Yes, definitely unclear to me... If its clear to you, then please explain--you'll very likely get a Nobel prize for it. So, well done.
    From my knowledge, even though photons are clearly effected by gravity (e.g. lensing, etc) their "non-locality" might prevent them from generating their own gravitational fields. Additionally, because they have no rest-mass, only mass in the form of momentum, if they do create gravitational fields they would definitely be different from classical G-fields.

    It is definitely possible for photons to create gravity, I would even say likely. Photons can not be dark matter however.
    One of the main problems with photons as dark matter is the same as neutrino's for dark-matter (one of the older ideas), which is that they are "hot." While dark matter seems to be "cold."
    Dark matter needs to have decoupled from normal matter very early after the big-bang to produce the observed CMB anisotropies, and galaxy/cluster sizes.
    Also, dark matter can't be traveling uniformly at the speed of light (like photons) because they clump together in galaxies and clusters (like Zwicky's initial observations), or more clearly in something like the bullet cluster (http://en.wikipedia.org/wiki/Bullet_cluster)

    In summary: photons interact VERY STRONGLY with matter (the opposite of dark matter), they also travel very very very fast (unlike dark matter), and finally, although photons might create gravity, its certainly not enough to account for the missing mass problem (e.g. the rotation curves of galaxies).


    Dramatic-much?
     
  6. Aug 8, 2010 #5
  7. Aug 8, 2010 #6
    Thank you. I got an answer out of you.

    Also, dark matter can't be traveling uniformly at the speed of light (like photons) because they clump together in galaxies and clusters (like Zwicky's initial observations), or more clearly in something like the bullet cluster (http://en.wikipedia.org/wiki/Bullet_cluster)

    It was worth the ridicule.

    Silence about the rest does not indicate agreement.
     
  8. Aug 12, 2010 #7
    Hi Zhermes and agnifire,
    I like your topic on whether "photons influence other bodies through gravity"; whether "photons could be dark matter"; and what is the nature of dark matter eg. "dark matter needs to have decoupled from normal matter.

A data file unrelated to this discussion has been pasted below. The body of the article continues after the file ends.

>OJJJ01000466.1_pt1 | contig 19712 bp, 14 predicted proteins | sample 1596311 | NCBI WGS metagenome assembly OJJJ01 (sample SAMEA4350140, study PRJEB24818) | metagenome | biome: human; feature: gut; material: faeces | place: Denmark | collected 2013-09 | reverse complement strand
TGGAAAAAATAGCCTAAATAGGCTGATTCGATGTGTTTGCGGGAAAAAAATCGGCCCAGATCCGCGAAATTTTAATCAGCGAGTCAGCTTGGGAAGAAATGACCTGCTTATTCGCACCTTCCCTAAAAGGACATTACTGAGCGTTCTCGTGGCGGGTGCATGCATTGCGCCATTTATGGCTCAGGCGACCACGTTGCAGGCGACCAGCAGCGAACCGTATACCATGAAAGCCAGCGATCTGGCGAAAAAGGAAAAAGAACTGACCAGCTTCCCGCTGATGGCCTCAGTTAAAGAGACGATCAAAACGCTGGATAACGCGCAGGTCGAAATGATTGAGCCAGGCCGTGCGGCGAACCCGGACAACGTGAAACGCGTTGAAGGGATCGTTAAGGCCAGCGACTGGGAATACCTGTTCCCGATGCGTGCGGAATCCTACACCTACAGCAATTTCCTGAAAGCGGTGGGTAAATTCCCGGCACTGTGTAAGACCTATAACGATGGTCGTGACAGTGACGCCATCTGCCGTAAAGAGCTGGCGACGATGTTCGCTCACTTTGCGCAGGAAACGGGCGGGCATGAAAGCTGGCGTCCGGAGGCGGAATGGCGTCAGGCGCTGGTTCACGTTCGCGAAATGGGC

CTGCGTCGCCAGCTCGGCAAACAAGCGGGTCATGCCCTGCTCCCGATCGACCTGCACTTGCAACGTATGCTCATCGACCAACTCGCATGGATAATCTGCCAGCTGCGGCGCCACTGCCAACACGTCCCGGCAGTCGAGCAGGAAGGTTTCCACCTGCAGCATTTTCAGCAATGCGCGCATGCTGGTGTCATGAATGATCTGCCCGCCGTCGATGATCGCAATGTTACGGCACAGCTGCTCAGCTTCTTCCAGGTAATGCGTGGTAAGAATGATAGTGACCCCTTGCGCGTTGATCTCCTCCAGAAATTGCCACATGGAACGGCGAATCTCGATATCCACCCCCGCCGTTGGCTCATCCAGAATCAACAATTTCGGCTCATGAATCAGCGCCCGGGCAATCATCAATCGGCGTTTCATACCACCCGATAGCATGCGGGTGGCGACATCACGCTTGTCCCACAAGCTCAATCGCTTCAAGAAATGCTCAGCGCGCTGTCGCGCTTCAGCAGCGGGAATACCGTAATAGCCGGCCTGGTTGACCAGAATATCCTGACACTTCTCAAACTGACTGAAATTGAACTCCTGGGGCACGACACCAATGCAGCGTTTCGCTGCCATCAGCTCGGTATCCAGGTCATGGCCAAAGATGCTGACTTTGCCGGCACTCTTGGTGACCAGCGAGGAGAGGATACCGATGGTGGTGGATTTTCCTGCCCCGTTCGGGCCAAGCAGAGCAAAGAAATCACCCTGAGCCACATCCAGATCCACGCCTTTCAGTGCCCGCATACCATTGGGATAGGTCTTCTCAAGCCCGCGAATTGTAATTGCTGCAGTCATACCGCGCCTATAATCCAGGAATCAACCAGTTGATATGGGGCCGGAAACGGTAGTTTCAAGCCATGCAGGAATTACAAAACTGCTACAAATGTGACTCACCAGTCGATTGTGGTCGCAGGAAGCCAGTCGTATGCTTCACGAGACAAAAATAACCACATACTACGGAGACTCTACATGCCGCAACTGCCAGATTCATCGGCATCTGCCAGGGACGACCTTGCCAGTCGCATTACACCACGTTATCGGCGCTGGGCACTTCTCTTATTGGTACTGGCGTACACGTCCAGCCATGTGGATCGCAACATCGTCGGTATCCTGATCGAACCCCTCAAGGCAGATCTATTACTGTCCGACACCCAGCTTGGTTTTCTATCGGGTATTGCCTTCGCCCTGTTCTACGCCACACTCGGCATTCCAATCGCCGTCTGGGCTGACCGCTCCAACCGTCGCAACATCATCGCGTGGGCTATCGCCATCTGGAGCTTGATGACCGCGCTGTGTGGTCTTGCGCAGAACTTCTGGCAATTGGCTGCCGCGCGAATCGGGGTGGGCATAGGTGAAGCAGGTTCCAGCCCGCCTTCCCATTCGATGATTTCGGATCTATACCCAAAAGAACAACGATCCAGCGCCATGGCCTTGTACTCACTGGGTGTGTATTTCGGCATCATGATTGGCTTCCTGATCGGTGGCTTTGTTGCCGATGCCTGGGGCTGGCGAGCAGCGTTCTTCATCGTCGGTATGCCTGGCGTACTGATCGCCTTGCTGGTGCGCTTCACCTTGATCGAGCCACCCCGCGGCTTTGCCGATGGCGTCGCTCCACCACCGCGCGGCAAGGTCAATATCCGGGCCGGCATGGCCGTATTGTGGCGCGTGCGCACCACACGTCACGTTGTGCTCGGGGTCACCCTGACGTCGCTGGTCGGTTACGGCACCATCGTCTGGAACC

I always believed that Einstein showed that light coming from distant stars, passing close to the sun, are gravitationally affected by the sun. Since the gravitational force can only act between matter, there has to be some form of matter in the photons that make up the light coming from distant stars. It is also obvious that the matter in the light (photons) is not normal matter, it has no rest mass. However, could it not be measured by the energy it contains? According to Einstein E = m c^2; and the energy of a photon is: E = h f; where h stansds for a Planck constant and f for the frequency of the photons. Thus mass of a photon is: m = ( h f ) / c^2; However this form of mass in a photon consists of quanta particles and since quanta travel at the speed of light, it is in its own dimension, quantum dimension where its time dimension is zero according to Einstein's time dilation, relativity theory. Since the quanta particles are in a different dimension , it is not observable or directly measureable from our fourth dimensional universe.
    My understanding of science is that all matter, forces and energies can be measured in the quanta dimension and if the quanta particle has some form of mass, non relativistic mass ,but which is both gravitaional and kinetical, it is possible to suggest that dark matter could be this quanta mass not measurable from our fourth dimensional universe.
    Yours cosvis.
     
  9. Aug 12, 2010 #8

    Vanadium 50

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    Personal theories are not discussed on PF.